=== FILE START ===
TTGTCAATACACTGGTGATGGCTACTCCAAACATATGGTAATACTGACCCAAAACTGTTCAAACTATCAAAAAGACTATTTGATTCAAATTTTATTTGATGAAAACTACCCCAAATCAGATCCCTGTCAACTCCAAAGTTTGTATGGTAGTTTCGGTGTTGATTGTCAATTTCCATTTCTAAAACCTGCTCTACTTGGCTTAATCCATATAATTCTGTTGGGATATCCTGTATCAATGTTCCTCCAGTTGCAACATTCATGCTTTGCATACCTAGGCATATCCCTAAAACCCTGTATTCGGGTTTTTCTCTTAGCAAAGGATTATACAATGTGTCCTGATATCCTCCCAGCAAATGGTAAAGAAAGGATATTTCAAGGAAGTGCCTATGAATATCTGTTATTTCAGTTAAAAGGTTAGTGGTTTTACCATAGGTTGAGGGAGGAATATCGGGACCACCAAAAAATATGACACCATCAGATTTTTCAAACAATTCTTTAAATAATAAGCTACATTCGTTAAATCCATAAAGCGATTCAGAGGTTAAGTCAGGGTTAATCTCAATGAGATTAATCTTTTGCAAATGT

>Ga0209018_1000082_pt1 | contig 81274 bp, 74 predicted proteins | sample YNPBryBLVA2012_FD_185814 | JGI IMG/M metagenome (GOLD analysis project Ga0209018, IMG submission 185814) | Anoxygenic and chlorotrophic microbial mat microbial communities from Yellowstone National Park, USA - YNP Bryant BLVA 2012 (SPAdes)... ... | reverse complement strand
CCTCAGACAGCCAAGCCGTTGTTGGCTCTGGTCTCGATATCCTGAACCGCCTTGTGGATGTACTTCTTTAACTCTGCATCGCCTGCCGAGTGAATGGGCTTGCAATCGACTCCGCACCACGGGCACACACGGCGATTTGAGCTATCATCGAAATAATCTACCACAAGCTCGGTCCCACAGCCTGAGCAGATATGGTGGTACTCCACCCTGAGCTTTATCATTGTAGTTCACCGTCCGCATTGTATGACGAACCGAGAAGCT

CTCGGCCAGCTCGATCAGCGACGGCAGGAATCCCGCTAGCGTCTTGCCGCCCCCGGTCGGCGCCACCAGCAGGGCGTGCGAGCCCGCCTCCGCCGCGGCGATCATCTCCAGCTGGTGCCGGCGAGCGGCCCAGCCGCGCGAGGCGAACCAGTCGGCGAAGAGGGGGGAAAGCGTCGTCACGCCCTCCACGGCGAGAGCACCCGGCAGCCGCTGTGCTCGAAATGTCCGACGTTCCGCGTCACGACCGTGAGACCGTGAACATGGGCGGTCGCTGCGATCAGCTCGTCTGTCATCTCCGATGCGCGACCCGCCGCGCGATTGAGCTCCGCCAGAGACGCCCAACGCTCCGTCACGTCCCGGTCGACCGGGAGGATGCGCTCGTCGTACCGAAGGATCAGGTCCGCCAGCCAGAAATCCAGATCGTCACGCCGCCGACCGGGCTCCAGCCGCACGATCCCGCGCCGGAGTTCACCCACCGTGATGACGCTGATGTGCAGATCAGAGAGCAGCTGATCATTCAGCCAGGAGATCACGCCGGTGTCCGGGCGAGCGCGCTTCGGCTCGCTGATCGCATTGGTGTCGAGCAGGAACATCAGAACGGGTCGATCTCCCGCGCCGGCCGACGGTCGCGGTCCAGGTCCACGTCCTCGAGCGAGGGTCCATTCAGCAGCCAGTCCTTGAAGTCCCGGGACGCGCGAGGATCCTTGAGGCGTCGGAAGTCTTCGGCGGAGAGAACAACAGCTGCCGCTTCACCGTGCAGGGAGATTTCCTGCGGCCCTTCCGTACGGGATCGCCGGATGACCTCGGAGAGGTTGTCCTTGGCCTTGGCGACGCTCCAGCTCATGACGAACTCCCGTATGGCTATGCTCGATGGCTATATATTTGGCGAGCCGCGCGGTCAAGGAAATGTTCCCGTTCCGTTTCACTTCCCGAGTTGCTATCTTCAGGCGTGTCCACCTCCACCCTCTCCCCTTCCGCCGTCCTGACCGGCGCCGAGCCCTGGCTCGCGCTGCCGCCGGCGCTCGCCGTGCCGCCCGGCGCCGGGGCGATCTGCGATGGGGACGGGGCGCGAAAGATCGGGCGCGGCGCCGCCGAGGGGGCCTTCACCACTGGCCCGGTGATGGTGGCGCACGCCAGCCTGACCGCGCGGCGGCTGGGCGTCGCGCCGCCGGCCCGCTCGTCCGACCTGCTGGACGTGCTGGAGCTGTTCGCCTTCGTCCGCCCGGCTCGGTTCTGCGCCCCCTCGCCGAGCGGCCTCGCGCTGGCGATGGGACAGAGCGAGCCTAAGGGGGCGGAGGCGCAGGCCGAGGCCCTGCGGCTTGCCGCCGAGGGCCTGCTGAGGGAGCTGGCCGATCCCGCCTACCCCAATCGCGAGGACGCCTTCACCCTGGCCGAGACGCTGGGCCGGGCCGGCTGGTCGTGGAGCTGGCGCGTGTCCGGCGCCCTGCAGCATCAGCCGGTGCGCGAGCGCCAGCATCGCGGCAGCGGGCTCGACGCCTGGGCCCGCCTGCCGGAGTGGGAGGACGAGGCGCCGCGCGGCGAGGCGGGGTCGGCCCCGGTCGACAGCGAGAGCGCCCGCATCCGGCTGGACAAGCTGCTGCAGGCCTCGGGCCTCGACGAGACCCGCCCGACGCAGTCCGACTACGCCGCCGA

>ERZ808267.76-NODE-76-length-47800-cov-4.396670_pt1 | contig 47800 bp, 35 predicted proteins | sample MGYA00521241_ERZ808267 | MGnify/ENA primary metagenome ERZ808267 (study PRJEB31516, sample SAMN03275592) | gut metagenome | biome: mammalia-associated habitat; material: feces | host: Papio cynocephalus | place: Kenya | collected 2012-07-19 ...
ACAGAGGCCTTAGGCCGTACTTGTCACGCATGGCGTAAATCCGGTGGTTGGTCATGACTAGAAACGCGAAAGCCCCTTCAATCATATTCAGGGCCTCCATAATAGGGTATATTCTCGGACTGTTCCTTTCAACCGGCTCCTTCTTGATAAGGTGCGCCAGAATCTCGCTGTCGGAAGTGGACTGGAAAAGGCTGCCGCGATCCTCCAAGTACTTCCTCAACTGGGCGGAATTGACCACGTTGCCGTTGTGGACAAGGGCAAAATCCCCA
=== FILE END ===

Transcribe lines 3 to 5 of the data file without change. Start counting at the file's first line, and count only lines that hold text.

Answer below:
CCTCAGACAGCCAAGCCGTTGTTGGCTCTGGTCTCGATATCCTGAACCGCCTTGTGGATGTACTTCTTTAACTCTGCATCGCCTGCCGAGTGAATGGGCTTGCAATCGACTCCGCACCACGGGCACACACGGCGATTTGAGCTATCATCGAAATAATCTACCACAAGCTCGGTCCCACAGCCTGAGCAGATATGGTGGTACTCCACCCTGAGCTTTATCATTGTAGTTCACCGTCCGCATTGTATGACGAACCGAGAAGCT

CTCGGCCAGCTCGATCAGCGACGGCAGGAATCCCGCTAGCGTCTTGCCGCCCCCGGTCGGCGCCACCAGCAGGGCGTGCGAGCCCGCCTCCGCCGCGGCGATCATCTCCAGCTGGTGCCGGCGAGCGGCCCAGCCGCGCGAGGCGAACCAGTCGGCGAAGAGGGGGGAAAGCGTCGTCACGCCCTCCACGGCGAGAGCACCCGGCAGCCGCTGTGCTCGAAATGTCCGACGTTCCGCGTCACGACCGTGAGACCGTGAACATGGGCGGTCGCTGCGATCAGCTCGTCTGTCATCTCCGATGCGCGACCCGCCGCGCGATTGAGCTCCGCCAGAGACGCCCAACGCTCCGTCACGTCCCGGTCGACCGGGAGGATGCGCTCGTCGTACCGAAGGATCAGGTCCGCCAGCCAGAAATCCAGATCGTCACGCCGCCGACCGGGCTCCAGCCGCACGATCCCGCGCCGGAGTTCACCCACCGTGATGACGCTGATGTGCAGATCAGAGAGCAGCTGATCATTCAGCCAGGAGATCACGCCGGTGTCCGGGCGAGCGCGCTTCGGCTCGCTGATCGCATTGGTGTCGAGCAGGAACATCAGAACGGGTCGATCTCCCGCGCCGGCCGACGGTCGCGGTCCAGGTCCACGTCCTCGAGCGAGGGTCCATTCAGCAGCCAGTCCTTGAAGTCCCGGGACGCGCGAGGATCCTTGAGGCGTCGGAAGTCTTCGGCGGAGAGAACAACAGCTGCCGCTTCACCGTGCAGGGAGATTTCCTGCGGCCCTTCCGTACGGGATCGCCGGATGACCTCGGAGAGGTTGTCCTTGGCCTTGGCGACGCTCCAGCTCATGACGAACTCCCGTATGGCTATGCTCGATGGCTATATATTTGGCGAGCCGCGCGGTCAAGGAAATGTTCCCGTTCCGTTTCACTTCCCGAGTTGCTATCTTCAGGCGTGTCCACCTCCACCCTCTCCCCTTCCGCCGTCCTGACCGGCGCCGAGCCCTGGCTCGCGCTGCCGCCGGCGCTCGCCGTGCCGCCCGGCGCCGGGGCGATCTGCGATGGGGACGGGGCGCGAAAGATCGGGCGCGGCGCCGCCGAGGGGGCCTTCACCACTGGCCCGGTGATGGTGGCGCACGCCAGCCTGACCGCGCGGCGGCTGGGCGTCGCGCCGCCGGCCCGCTCGTCCGACCTGCTGGACGTGCTGGAGCTGTTCGCCTTCGTCCGCCCGGCTCGGTTCTGCGCCCCCTCGCCGAGCGGCCTCGCGCTGGCGATGGGACAGAGCGAGCCTAAGGGGGCGGAGGCGCAGGCCGAGGCCCTGCGGCTTGCCGCCGAGGGCCTGCTGAGGGAGCTGGCCGATCCCGCCTACCCCAATCGCGAGGACGCCTTCACCCTGGCCGAGACGCTGGGCCGGGCCGGCTGGTCGTGGAGCTGGCGCGTGTCCGGCGCCCTGCAGCATCAGCCGGTGCGCGAGCGCCAGCATCGCGGCAGCGGGCTCGACGCCTGGGCCCGCCTGCCGGAGTGGGAGGACGAGGCGCCGCGCGGCGAGGCGGGGTCGGCCCCGGTCGACAGCGAGAGCGCCCGCATCCGGCTGGACAAGCTGCTGCAGGCCTCGGGCCTCGACGAGACCCGCCCGACGCAGTCCGACTACGCCGCCGA

>ERZ808267.76-NODE-76-length-47800-cov-4.396670_pt1 | contig 47800 bp, 35 predicted proteins | sample MGYA00521241_ERZ808267 | MGnify/ENA primary metagenome ERZ808267 (study PRJEB31516, sample SAMN03275592) | gut metagenome | biome: mammalia-associated habitat; material: feces | host: Papio cynocephalus | place: Kenya | collected 2012-07-19 ...